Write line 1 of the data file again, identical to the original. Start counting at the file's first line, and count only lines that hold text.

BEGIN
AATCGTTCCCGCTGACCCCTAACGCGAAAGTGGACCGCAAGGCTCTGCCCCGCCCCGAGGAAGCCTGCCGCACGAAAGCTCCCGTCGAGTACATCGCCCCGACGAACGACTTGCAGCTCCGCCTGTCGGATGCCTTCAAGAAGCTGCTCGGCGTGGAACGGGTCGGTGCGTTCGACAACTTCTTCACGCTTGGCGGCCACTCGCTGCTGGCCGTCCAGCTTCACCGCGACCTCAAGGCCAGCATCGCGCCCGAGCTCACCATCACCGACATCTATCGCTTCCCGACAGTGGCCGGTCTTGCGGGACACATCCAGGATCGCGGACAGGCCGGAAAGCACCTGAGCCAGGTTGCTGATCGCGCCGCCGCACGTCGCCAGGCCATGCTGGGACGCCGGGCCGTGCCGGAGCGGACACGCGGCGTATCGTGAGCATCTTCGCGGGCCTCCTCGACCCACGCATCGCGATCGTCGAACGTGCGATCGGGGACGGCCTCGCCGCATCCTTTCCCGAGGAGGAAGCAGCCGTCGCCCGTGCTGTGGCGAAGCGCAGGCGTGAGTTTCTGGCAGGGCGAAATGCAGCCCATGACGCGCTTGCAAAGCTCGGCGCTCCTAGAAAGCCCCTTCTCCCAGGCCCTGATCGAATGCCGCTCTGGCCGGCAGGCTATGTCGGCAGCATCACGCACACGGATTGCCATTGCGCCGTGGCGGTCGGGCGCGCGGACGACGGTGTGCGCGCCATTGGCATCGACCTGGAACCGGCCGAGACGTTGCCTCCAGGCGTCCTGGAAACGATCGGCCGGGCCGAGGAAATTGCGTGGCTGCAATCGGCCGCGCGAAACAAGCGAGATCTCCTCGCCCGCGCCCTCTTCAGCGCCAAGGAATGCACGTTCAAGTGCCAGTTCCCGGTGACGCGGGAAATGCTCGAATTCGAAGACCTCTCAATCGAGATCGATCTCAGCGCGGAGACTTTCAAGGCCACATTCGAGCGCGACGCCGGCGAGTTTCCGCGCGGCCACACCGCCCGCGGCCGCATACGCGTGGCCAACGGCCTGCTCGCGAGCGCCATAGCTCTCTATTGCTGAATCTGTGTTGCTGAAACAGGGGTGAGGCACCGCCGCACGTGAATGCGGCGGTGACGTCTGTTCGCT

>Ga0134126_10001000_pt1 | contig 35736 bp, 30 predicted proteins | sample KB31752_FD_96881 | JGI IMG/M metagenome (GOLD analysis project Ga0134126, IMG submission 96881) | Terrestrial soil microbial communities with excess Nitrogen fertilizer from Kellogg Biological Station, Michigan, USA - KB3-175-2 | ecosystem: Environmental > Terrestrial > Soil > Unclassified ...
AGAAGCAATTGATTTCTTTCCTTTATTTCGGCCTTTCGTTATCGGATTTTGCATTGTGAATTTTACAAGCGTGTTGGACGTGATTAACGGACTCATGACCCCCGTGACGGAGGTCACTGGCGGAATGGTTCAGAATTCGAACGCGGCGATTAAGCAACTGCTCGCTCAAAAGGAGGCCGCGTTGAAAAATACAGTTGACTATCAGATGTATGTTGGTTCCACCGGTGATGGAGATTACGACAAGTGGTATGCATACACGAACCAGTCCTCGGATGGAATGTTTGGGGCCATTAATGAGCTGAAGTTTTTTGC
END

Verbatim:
AATCGTTCCCGCTGACCCCTAACGCGAAAGTGGACCGCAAGGCTCTGCCCCGCCCCGAGGAAGCCTGCCGCACGAAAGCTCCCGTCGAGTACATCGCCCCGACGAACGACTTGCAGCTCCGCCTGTCGGATGCCTTCAAGAAGCTGCTCGGCGTGGAACGGGTCGGTGCGTTCGACAACTTCTTCACGCTTGGCGGCCACTCGCTGCTGGCCGTCCAGCTTCACCGCGACCTCAAGGCCAGCATCGCGCCCGAGCTCACCATCACCGACATCTATCGCTTCCCGACAGTGGCCGGTCTTGCGGGACACATCCAGGATCGCGGACAGGCCGGAAAGCACCTGAGCCAGGTTGCTGATCGCGCCGCCGCACGTCGCCAGGCCATGCTGGGACGCCGGGCCGTGCCGGAGCGGACACGCGGCGTATCGTGAGCATCTTCGCGGGCCTCCTCGACCCACGCATCGCGATCGTCGAACGTGCGATCGGGGACGGCCTCGCCGCATCCTTTCCCGAGGAGGAAGCAGCCGTCGCCCGTGCTGTGGCGAAGCGCAGGCGTGAGTTTCTGGCAGGGCGAAATGCAGCCCATGACGCGCTTGCAAAGCTCGGCGCTCCTAGAAAGCCCCTTCTCCCAGGCCCTGATCGAATGCCGCTCTGGCCGGCAGGCTATGTCGGCAGCATCACGCACACGGATTGCCATTGCGCCGTGGCGGTCGGGCGCGCGGACGACGGTGTGCGCGCCATTGGCATCGACCTGGAACCGGCCGAGACGTTGCCTCCAGGCGTCCTGGAAACGATCGGCCGGGCCGAGGAAATTGCGTGGCTGCAATCGGCCGCGCGAAACAAGCGAGATCTCCTCGCCCGCGCCCTCTTCAGCGCCAAGGAATGCACGTTCAAGTGCCAGTTCCCGGTGACGCGGGAAATGCTCGAATTCGAAGACCTCTCAATCGAGATCGATCTCAGCGCGGAGACTTTCAAGGCCACATTCGAGCGCGACGCCGGCGAGTTTCCGCGCGGCCACACCGCCCGCGGCCGCATACGCGTGGCCAACGGCCTGCTCGCGAGCGCCATAGCTCTCTATTGCTGAATCTGTGTTGCTGAAACAGGGGTGAGGCACCGCCGCACGTGAATGCGGCGGTGACGTCTGTTCGCT